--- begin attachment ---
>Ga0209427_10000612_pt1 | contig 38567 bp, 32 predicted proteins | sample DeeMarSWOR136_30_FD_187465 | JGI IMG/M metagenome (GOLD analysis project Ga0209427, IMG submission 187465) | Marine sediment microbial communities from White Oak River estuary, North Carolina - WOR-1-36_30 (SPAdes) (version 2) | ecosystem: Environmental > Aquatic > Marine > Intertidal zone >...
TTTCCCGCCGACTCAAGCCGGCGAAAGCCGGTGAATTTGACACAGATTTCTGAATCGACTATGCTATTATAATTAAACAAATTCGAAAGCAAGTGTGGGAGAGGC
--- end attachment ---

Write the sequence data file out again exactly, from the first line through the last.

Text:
>Ga0209427_10000612_pt1 | contig 38567 bp, 32 predicted proteins | sample DeeMarSWOR136_30_FD_187465 | JGI IMG/M metagenome (GOLD analysis project Ga0209427, IMG submission 187465) | Marine sediment microbial communities from White Oak River estuary, North Carolina - WOR-1-36_30 (SPAdes) (version 2) | ecosystem: Environmental > Aquatic > Marine > Intertidal zone >...
TTTCCCGCCGACTCAAGCCGGCGAAAGCCGGTGAATTTGACACAGATTTCTGAATCGACTATGCTATTATAATTAAACAAATTCGAAAGCAAGTGTGGGAGAGGC